Riverside landlords say that the village’s proposed registry for all rental properties would be not only burdensome but unfair to the majority of owners who do everything they can to maintain their properties and ensure tenants’ safety and well-being.
They also question the village’s capacity to administer such a program, given the current transition underway in the building department, which remains understaffed after a string of departures earlier this year.
But, we’re not ready to suggest chloroforming the proposal just yet. Yes, the details still need to be refined and perhaps include ways to make it easier for responsible landlords to get breaks on registry fees or inspection requirements.
Many landlords feel the village is overstepping its bounds and punishing them for the sins of a few. That’s understandable. However, the past winter demonstrated the need for some sort of mechanism that ensures the village can guarantee renters in Riverside don’t become collateral damage when landlords fail to live up to their duties.
During the discussion of the rental registry at the June 17 village board meeting, landlords had plenty to say about how they would be impacted. As for the tenants, the most specific impact to them of a rental registry would be to have the costs of it passed on to them.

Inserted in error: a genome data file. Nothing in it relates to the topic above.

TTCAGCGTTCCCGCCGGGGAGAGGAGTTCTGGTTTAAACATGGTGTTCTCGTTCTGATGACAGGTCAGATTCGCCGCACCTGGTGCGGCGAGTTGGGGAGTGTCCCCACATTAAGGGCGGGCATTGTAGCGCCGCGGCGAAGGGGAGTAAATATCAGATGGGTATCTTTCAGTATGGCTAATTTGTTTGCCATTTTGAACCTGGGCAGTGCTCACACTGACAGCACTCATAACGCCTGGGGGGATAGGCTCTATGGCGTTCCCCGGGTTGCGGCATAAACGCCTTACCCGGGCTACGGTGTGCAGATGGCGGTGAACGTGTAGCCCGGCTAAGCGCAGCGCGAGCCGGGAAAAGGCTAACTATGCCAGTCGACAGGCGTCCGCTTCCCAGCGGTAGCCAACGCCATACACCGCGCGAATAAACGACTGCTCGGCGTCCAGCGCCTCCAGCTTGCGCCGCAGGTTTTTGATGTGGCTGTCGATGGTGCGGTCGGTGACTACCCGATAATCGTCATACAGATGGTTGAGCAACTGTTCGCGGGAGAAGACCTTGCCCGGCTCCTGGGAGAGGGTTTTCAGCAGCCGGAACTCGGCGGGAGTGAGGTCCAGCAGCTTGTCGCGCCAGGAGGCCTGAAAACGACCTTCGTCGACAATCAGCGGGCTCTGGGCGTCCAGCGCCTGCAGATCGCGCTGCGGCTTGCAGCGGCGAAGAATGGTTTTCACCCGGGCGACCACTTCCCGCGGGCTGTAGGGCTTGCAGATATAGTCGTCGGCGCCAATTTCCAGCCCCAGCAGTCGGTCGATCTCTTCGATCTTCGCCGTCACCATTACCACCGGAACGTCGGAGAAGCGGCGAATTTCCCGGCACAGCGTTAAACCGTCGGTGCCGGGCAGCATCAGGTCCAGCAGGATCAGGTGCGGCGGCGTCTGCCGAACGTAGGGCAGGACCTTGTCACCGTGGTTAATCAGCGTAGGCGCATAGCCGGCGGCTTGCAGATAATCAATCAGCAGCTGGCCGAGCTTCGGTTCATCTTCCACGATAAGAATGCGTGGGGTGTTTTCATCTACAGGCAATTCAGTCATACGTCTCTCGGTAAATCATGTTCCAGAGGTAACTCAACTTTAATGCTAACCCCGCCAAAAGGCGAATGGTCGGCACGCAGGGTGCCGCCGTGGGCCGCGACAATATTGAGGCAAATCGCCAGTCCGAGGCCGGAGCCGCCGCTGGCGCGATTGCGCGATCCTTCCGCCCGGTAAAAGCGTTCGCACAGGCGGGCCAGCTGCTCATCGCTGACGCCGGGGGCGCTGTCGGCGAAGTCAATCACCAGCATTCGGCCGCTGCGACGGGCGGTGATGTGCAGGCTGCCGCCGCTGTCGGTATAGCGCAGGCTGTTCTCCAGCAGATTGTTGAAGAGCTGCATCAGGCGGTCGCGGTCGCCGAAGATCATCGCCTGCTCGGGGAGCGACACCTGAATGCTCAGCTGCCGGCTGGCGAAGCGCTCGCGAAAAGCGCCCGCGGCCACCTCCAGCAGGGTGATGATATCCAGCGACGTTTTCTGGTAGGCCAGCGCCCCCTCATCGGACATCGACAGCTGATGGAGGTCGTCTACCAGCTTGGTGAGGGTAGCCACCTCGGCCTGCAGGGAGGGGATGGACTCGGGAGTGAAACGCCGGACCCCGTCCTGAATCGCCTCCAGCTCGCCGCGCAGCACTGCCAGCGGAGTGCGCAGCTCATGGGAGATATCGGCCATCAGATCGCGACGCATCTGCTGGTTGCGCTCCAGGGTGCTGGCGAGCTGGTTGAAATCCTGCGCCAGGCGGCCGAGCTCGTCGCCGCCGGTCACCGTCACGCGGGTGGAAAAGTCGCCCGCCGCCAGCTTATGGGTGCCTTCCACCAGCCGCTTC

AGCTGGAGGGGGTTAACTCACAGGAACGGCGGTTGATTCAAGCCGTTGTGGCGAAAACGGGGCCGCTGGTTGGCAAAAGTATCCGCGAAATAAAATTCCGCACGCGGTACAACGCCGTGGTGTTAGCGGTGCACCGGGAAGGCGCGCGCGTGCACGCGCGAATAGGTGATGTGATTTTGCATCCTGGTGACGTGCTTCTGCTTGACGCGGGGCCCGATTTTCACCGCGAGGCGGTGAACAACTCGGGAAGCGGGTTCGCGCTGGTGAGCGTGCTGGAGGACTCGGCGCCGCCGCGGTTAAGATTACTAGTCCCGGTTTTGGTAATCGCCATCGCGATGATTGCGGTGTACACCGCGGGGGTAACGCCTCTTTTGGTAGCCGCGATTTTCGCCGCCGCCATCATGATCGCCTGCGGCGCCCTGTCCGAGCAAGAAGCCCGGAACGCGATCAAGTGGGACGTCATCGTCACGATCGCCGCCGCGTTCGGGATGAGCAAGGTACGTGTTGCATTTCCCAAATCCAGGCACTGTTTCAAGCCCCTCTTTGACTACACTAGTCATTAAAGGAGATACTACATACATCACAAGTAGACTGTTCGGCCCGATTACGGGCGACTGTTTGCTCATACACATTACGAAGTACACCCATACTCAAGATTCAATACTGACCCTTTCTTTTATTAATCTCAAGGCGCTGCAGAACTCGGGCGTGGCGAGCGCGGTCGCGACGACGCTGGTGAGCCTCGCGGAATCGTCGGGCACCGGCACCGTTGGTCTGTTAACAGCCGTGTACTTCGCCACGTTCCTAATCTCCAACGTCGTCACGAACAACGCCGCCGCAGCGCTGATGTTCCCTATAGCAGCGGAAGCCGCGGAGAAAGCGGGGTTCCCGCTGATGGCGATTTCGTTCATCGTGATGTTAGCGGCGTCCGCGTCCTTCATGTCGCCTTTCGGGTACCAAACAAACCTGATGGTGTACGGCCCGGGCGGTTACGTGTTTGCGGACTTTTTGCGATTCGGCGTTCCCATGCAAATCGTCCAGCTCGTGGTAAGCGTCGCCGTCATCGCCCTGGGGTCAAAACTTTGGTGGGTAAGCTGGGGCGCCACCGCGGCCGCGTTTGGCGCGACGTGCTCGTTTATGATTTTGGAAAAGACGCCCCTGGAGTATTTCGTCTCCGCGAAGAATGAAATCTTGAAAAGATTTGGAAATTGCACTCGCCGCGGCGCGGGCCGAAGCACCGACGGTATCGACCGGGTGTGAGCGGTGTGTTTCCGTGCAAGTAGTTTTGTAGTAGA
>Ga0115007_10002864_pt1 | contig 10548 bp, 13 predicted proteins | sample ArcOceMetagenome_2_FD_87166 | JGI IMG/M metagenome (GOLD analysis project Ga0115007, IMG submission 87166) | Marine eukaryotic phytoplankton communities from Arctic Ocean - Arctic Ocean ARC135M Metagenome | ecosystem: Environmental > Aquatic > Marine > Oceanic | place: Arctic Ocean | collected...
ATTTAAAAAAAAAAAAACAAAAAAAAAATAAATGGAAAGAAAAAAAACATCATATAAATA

This is where we see the need for programs such as this one. There has to be someone outside of the landlord-renter relationship to make sure the tenant is looked after. Many renters in Riverside are among its most vulnerable residents. Stuck with a bad or vindictive landlord, they may be scared to raise too much of a ruckus for fear of being targeted for either harassment or even worse treatment.
Most tenants, like most landlords, are doing their best to keep up their ends of the bargain. But the power weighs heavily in favor of landlords. Some use that power to make their tenants’ lives better. Some exploit their tenants, taking their money and leaving buildings in disrepair.
When the heat for an entire large apartment building is on the fritz for more than a week in the middle of the coldest weather of the year, that’s a public health hazard. It shouldn’t take that kind of event to have the village ensure things don’t get to that point in the first place.
But private property rights are strong in this country and small towns like Riverside have few tools at their disposal other than engaging in expensive and drawn out litigation against landlords with deep pockets who know the consequences are likely to be fairly mild. The cost-benefit analysis probably works out fine.
So, some way to get the village inside buildings on a regular basis to verify conditions are being maintained still seems like a good idea to us. This isn’t a new concept, and while it may result in some inconvenience to landlords, let’s keep an eye on the ball of who we’re trying to protect here.